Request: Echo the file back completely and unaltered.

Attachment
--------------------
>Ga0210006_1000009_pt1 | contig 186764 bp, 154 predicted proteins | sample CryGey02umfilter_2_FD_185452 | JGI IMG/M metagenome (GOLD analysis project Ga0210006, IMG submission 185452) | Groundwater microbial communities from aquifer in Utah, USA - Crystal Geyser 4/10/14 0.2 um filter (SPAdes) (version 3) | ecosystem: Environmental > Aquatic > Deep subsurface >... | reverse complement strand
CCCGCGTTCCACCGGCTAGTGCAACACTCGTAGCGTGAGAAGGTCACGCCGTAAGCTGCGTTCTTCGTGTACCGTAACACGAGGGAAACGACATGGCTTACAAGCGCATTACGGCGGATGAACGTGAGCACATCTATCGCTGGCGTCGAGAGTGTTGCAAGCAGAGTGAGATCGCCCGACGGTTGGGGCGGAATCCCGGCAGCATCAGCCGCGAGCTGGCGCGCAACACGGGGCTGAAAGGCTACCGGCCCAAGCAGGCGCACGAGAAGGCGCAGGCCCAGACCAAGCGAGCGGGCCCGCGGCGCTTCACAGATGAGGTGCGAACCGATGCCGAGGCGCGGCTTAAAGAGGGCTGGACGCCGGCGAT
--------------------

>Ga0210006_1000009_pt1 | contig 186764 bp, 154 predicted proteins | sample CryGey02umfilter_2_FD_185452 | JGI IMG/M metagenome (GOLD analysis project Ga0210006, IMG submission 185452) | Groundwater microbial communities from aquifer in Utah, USA - Crystal Geyser 4/10/14 0.2 um filter (SPAdes) (version 3) | ecosystem: Environmental > Aquatic > Deep subsurface >... | reverse complement strand
CCCGCGTTCCACCGGCTAGTGCAACACTCGTAGCGTGAGAAGGTCACGCCGTAAGCTGCGTTCTTCGTGTACCGTAACACGAGGGAAACGACATGGCTTACAAGCGCATTACGGCGGATGAACGTGAGCACATCTATCGCTGGCGTCGAGAGTGTTGCAAGCAGAGTGAGATCGCCCGACGGTTGGGGCGGAATCCCGGCAGCATCAGCCGCGAGCTGGCGCGCAACACGGGGCTGAAAGGCTACCGGCCCAAGCAGGCGCACGAGAAGGCGCAGGCCCAGACCAAGCGAGCGGGCCCGCGGCGCTTCACAGATGAGGTGCGAACCGATGCCGAGGCGCGGCTTAAAGAGGGCTGGACGCCGGCGAT